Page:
... Small larvae tend to have increased physiological vulnerability and are more susceptible to starvation due to having smaller energy reserves and higher metabolic rates (cf. Gibbs et al. 2004b). In fragmented habitats, increased distances between host plants may further increase the costs associated with moving to a new location. ...
Traditionally, evolutionary ecology and conservation biology have primarily been concerned with how environmental changes affect population size and genetic diversity. Recently, however, there has been a growing realization that phenotypic plasticity can have important consequences for the probability of population persistence, population growth, and evolution during rapid environmental change. Habitat fragmentation due to human activities is dramatically changing the ecological conditions of life for many organisms. In this review, we use examples from the literature to demonstrate that habitat fragmentation has important consequences on oviposition site selection in insects, with carryover effects on offspring survival and, therefore, population dynamics. We argue that plasticity in oviposition site selection and maternal effects on offspring phenotypes may be an important, yet underexplored, mechanism by which environmental conditions have consequences across generations. Without considering the impact of habitat fragmentation on oviposition site selection, it will be difficult to assess the effect of fragmentation on offspring fitness, and ultimately to understand the impact of anthropogenic-induced environmental change on population viability.
Full-text available
This study compares the behaviour, egg, larval and pupal morphology, male and female genitalia of P. xiphia and P. xiphioides concluding that the latter should be considered as a 'bona species'...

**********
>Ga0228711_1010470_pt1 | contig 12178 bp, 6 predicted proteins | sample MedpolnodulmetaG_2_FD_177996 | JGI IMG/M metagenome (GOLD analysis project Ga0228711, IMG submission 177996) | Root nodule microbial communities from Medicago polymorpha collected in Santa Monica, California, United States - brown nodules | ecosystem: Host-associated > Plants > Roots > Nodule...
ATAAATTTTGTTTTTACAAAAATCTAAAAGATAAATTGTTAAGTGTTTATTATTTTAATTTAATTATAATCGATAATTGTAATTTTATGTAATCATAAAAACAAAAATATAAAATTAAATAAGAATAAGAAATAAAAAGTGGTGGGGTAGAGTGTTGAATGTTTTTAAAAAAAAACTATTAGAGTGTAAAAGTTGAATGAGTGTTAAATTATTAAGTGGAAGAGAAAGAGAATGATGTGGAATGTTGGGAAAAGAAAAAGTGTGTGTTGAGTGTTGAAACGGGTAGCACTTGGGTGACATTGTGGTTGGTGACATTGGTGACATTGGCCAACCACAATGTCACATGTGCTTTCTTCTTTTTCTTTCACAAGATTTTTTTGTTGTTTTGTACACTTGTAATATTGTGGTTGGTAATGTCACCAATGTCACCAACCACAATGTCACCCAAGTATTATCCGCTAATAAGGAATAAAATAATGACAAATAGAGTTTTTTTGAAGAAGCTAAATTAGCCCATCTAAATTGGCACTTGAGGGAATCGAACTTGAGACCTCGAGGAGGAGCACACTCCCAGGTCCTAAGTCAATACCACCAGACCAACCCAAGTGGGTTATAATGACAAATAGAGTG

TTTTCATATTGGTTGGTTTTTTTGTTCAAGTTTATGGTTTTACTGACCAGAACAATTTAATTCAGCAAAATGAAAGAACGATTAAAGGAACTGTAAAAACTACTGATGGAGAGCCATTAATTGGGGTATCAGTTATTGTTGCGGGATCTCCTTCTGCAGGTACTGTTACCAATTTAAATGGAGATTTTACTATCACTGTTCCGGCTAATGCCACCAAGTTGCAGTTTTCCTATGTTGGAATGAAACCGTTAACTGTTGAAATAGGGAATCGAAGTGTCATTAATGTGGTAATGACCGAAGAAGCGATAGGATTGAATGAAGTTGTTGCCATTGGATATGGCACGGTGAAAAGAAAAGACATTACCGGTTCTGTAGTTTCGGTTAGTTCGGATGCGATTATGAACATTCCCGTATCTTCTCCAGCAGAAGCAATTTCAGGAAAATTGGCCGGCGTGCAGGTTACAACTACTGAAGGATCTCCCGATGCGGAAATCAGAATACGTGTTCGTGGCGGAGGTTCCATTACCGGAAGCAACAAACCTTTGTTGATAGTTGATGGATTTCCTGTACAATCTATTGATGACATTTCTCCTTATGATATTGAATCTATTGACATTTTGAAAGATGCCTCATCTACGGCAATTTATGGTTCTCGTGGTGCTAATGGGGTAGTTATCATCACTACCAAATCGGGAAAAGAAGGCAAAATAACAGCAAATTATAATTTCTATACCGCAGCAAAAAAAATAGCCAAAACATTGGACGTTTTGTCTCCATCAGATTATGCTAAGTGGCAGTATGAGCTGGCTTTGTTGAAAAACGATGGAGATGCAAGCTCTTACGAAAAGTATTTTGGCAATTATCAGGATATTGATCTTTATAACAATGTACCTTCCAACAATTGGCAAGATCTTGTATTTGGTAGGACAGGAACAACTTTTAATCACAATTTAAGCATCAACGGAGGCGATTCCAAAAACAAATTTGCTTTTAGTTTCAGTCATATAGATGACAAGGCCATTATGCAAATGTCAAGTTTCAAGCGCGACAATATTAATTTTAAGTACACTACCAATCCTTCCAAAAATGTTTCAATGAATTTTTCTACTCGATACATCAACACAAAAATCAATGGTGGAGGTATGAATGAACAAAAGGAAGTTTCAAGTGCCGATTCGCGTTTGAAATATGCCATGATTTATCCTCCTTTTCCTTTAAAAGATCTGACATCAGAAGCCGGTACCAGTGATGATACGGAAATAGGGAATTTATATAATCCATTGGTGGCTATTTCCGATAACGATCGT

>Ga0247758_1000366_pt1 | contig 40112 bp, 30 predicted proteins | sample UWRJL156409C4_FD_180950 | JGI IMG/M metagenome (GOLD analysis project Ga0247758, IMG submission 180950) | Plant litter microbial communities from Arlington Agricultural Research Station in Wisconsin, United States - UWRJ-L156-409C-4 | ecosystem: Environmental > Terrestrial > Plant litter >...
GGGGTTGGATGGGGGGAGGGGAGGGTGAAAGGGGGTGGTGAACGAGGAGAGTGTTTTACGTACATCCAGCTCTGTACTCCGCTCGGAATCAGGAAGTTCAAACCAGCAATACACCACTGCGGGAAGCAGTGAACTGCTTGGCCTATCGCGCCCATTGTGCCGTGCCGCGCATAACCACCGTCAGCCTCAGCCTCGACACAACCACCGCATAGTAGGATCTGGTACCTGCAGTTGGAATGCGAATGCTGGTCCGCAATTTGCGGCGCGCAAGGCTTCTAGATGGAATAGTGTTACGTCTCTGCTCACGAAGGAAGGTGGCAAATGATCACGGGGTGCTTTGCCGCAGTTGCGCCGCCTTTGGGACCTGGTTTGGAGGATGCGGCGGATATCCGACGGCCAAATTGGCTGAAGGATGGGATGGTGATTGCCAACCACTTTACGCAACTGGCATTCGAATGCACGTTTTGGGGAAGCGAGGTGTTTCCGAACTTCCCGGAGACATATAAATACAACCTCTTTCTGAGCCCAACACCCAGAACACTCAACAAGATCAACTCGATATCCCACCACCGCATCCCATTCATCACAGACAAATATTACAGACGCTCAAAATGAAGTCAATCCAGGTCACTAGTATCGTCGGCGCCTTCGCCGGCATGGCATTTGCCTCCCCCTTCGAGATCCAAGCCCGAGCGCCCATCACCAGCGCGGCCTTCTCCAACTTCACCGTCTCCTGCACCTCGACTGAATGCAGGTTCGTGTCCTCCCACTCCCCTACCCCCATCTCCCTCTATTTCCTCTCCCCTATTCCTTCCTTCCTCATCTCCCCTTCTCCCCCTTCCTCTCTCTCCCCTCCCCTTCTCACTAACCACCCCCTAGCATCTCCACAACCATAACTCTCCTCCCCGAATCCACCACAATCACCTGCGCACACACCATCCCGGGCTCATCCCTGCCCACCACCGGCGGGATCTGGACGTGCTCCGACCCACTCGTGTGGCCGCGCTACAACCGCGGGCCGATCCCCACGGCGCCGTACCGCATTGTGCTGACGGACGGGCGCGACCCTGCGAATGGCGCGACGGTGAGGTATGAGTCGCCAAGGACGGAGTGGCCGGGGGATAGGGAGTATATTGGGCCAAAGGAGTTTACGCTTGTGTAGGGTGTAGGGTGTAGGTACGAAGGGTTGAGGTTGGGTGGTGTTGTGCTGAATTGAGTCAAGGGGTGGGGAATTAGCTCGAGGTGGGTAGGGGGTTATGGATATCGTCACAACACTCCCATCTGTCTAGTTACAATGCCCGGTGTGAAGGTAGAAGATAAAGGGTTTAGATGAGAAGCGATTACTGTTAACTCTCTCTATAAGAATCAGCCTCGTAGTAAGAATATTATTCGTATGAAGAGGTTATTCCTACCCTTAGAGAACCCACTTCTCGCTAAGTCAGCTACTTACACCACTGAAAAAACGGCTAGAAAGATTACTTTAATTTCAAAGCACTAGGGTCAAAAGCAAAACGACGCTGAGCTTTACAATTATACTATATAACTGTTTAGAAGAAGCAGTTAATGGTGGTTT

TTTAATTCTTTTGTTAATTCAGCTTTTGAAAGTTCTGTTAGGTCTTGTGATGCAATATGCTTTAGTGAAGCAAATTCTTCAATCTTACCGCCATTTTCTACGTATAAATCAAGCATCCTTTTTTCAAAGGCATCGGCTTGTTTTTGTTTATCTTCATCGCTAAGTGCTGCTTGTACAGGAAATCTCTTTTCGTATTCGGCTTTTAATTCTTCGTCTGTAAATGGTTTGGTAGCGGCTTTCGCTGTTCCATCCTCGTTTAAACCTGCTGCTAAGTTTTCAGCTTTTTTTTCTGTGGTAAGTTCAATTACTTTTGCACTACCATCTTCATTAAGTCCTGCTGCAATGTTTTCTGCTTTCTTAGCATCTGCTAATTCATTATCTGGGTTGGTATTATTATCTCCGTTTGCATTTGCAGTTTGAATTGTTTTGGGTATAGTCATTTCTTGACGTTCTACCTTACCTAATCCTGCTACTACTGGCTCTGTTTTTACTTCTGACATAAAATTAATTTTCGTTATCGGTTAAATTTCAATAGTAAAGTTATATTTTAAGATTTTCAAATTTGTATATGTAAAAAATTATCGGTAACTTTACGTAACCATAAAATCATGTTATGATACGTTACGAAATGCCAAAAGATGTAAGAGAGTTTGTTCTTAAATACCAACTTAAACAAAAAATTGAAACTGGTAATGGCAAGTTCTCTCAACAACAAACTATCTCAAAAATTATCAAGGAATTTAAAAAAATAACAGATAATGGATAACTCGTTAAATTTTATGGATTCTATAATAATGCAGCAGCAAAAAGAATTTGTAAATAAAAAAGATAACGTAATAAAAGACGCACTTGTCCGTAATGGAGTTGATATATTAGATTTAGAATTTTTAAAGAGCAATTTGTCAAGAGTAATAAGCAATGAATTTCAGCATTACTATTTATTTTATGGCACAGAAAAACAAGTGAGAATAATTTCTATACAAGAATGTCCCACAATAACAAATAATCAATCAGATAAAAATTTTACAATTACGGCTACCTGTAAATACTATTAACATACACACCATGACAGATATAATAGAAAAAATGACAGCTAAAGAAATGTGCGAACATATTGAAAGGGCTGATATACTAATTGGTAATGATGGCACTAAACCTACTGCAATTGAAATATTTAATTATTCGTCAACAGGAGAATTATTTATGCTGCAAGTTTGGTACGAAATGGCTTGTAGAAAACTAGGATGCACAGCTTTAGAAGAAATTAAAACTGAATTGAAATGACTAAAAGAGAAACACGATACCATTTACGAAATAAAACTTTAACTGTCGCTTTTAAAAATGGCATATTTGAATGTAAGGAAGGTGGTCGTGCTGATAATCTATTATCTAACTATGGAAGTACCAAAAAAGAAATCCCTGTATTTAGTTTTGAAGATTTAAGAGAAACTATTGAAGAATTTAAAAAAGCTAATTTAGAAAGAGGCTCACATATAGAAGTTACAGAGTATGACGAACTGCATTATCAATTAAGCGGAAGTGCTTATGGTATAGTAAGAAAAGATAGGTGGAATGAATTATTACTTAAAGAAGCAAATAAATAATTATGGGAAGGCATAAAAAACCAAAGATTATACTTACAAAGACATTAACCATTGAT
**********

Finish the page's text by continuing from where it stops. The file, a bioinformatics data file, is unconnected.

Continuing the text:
Articles Food-Plant Distribution and Density and Larval Dispersal as Factors Affecting Insect Populations • Article author query • dethier vg [Google Scholar] V. G. Dethiera1 a1 Zoological Laboratory, University of Pennsylvania, Philadelphia 4, Pennsylvania It is generally agreed that insects whose larvae feed on plants do not increase to the larval food limit except in sporadic and unusual cases. In the few detailed studies which have been made, as, for example, Varley's (1947) study of the knapweed gallfly, the evidence suggests that the insects are held in check by parasites and predators. Andrewartha and Birch (1954) are of the opinion that shortage of food is probably the least important factor in limiting the numbers of animals in a natural population. On the other hand, they have pointed out (p. 489) that while it is unusual for an extensive population to consume all or most of the stock of food in its area, it does not follow that the amount of food is rarely of major importance in determining the numbers of a natural population. Several examples (p. 492) were given in which shortage of food was chiefly responsible for failure of population increase even though the absolute supply seemed adequate. In these cases local supplies were exhausted and the chance of finding fresh supplies depended upon the distribution and abundance of food and the powers of dispersal of the animals. In other words, the food was inaccessible relative to the animals' capacities for dispersal and searching. (Received May 14 1959)